John Atta Mills: Politician who helped secure democracy in Ghana


Cameron Duodu
Tuesday 07 August 2012 19:40
Mills: humility and inner steel
Mills: humility and inner steel

The ascension of John Atta Mills to the presidency of Ghana in 2008 went a long way to consolidating democracy in the country. Following Mills' defeat to John Kufuor in the 2001 election, it was the second time power had been transferred from one legitimate leader to another, an indicator of stability.

He gained a reputation as a man of peace, though many Ghanaians were horrified at the tone of public discourse introduced on radio and television shows by his more rabid propagandists. He served as president as Ghana began grappling with how to deal with its new-found oil wealth from offshore fields discovered in the last five years.

Mills, who had been suffering from throat cancer, owed his elevation to a quirk of circumstance. In 1996, he had been working in Accra as Commissioner of Income Tax when the country's ruler of the time, Flight-Lieutenant Jerry Rawlings, quarrelled violently with his vice-president, Kow Arkaah, at a Cabinet meeting.

Searching for a new vice-president, Rawlings remembered an audience he'd had with Atta Mills, and the good impression he'd made, and invited Mills to step up. When Rawlings finished his two terms, he persuaded his party, the National Democratic Congress (NDC), to adopt Mills.

Mills was defeated twice, in 2000 and 2004, by the National Patriotic Party (NPP) candidate John Kufuor, but despite being mocked as "unelectable", tried his luck a third time, in 2008. Kufuor's two terms were up and Mills faced Nana Addo Dankwa Akufo Addo. The election went to a run-off ballot which, to the astonishment of many, Mills won, albeit by a tiny margin, with 50.23 per cent of the vote.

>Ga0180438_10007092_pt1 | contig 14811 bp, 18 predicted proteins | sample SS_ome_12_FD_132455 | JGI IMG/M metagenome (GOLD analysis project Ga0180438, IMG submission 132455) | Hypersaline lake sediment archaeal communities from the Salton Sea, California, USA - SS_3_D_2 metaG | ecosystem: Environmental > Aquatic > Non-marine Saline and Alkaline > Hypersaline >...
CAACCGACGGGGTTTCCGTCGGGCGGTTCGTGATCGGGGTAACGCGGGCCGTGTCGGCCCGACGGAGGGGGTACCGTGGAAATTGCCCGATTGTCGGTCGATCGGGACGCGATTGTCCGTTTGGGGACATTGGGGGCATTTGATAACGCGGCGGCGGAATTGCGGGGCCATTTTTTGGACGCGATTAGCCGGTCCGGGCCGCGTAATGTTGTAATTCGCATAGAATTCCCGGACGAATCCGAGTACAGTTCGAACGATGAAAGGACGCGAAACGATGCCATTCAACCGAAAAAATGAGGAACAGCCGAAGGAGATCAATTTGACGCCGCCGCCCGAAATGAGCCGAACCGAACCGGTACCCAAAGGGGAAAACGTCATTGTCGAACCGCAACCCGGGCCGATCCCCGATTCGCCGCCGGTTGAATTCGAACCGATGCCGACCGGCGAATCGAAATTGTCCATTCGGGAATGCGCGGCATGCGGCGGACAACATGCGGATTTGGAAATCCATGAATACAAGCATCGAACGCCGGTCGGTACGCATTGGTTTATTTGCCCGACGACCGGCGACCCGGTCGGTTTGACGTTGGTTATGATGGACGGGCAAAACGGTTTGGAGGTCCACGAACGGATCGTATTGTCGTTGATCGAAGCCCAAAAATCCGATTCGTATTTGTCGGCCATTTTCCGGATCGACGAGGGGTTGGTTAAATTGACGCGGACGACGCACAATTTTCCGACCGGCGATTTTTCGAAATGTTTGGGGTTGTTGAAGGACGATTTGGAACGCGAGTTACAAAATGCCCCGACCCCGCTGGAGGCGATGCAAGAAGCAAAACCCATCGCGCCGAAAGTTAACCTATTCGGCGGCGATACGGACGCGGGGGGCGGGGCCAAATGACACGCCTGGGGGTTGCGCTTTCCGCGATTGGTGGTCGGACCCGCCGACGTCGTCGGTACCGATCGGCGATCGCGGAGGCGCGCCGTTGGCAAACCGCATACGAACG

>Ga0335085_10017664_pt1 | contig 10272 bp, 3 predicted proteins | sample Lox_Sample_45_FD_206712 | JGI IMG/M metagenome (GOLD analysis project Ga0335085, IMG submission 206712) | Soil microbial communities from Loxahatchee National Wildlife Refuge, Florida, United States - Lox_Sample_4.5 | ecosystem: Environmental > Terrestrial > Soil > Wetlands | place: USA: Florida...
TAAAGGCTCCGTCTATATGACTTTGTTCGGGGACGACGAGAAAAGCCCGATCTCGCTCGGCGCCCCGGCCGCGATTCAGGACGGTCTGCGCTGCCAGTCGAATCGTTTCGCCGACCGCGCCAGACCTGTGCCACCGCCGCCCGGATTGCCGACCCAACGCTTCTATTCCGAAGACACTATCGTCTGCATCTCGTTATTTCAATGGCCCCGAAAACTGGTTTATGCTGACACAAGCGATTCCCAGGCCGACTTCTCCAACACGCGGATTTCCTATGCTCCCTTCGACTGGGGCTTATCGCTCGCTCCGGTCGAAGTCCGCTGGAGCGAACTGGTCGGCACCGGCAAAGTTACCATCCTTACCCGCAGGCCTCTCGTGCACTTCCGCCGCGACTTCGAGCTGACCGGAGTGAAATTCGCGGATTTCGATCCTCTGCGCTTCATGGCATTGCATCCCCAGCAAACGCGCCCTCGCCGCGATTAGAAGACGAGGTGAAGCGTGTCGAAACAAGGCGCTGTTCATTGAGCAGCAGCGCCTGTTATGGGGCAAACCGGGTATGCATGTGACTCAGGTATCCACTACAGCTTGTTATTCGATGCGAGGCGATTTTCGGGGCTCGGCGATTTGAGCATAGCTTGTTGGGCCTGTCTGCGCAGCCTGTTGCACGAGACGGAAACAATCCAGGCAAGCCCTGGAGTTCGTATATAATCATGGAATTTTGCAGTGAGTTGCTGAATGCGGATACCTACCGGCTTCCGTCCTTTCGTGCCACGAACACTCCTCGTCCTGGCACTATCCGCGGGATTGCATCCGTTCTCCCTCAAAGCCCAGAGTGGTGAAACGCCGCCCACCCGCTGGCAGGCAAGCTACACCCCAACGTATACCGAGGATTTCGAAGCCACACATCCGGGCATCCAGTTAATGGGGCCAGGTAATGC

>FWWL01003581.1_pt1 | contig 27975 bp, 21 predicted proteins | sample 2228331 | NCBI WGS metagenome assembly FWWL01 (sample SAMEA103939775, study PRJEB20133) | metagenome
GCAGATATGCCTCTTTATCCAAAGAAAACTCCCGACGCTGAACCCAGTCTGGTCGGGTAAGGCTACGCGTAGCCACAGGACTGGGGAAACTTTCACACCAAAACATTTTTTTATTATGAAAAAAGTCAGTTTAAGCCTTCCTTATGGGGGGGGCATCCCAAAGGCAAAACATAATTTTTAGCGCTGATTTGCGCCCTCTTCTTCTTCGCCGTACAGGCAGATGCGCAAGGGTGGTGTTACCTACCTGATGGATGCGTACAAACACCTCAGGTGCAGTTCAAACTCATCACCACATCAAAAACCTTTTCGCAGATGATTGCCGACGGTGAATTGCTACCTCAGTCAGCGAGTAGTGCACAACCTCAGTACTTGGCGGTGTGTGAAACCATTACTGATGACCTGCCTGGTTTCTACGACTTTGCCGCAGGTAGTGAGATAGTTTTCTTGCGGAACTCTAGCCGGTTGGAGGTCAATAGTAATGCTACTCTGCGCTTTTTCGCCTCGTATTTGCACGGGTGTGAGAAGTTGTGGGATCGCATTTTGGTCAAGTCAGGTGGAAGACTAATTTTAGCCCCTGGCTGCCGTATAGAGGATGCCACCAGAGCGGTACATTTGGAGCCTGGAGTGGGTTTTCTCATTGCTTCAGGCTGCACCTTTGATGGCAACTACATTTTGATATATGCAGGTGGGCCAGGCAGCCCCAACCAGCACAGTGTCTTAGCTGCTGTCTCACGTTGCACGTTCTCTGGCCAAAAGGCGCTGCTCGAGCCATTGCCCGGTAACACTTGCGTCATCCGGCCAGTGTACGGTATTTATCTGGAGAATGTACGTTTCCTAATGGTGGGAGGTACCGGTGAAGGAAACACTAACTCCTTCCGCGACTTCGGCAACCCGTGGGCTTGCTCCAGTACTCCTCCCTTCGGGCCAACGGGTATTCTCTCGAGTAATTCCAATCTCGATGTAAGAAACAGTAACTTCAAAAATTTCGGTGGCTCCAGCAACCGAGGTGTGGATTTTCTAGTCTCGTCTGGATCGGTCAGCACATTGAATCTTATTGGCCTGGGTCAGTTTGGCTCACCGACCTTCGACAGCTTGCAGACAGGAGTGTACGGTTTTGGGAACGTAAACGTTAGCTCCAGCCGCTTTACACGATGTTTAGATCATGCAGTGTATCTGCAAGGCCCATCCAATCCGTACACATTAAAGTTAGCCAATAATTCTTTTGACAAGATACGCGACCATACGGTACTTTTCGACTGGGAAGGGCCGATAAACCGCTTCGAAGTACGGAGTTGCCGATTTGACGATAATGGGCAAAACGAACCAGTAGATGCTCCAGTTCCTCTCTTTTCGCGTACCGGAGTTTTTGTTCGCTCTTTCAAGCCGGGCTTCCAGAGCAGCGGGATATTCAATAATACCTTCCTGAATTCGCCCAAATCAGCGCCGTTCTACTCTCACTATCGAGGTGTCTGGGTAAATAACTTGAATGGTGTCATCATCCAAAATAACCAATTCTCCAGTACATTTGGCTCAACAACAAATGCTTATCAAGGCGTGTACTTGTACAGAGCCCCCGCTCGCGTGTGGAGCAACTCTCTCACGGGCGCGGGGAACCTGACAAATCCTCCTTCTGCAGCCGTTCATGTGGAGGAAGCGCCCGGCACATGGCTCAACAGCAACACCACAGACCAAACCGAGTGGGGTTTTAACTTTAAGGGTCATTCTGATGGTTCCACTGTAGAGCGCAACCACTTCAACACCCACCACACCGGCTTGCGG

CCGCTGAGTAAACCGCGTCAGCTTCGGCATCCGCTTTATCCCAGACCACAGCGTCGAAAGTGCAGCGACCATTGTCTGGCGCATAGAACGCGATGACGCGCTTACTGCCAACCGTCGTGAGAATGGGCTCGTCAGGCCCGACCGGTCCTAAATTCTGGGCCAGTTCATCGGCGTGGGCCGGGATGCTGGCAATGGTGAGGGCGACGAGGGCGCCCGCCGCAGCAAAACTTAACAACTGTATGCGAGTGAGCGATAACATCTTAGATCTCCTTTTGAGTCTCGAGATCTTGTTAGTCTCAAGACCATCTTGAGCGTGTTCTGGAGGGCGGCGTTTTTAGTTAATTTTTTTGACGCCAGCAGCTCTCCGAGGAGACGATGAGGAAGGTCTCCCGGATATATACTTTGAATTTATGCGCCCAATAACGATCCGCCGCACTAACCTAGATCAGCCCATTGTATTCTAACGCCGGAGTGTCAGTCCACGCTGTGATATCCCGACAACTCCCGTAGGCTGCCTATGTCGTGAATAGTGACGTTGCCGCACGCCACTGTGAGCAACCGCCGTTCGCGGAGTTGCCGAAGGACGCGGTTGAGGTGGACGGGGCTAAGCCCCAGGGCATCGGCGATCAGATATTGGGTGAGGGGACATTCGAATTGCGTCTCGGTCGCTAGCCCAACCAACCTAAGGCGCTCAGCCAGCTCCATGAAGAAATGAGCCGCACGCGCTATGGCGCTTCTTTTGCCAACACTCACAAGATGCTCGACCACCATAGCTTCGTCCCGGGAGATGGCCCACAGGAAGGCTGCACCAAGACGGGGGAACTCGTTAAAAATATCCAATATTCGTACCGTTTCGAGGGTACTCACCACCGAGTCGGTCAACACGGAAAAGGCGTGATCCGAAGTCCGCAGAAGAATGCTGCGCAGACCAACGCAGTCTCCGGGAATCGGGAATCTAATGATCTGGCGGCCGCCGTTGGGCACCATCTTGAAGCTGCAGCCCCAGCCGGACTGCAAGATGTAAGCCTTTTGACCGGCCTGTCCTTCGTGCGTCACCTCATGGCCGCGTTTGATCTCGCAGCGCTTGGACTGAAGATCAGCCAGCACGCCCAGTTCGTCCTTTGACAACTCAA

Mills was a quietly spoken man with a professorial manner, but his mien was deceptive: his work at the Income Tax Department had taught him much about human nature, and although he was humble and kindly, he had an inner steel. He needed all of it to resist Rawlings' attempts to get him to stand down as NDC candidate in the forthcoming December 2012 election in favour of his wife, the former First Lady Nana Konadu Agyeman Rawlings. The "politically naive" ex-professor had effectively wrested control of the NDC from its founder.

John Evans Atta Mills was born at Tarkwa, in the west of Ghana, in 1944. He read law at the University of Ghana, Legon, then obtained a doctorate at the School of Oriental and African Studies in London. A keen sportsman, he had played for the Ghana national hockey team.

After a Fulbright Scholarship at Stanford Law School, Mills became a lecturer at the Faculty of Law at the University of Ghana, Legon. He spent nearly 25 years there and at other institutions, rising to associate professor. He was Acting Commissioner of Ghana's Internal Revenue Service 1986 and 1993 and substantive Commissioner from 1993 to 1996.

John Evans Atta Mills, politician: born Tarkwa, Ghana 21 July 1944; Vice-President of Ghana 1997-2001, President 2009-12; married Ernestina Naadu; one son (with Ruby Addo); died Accra 24 July 2012.

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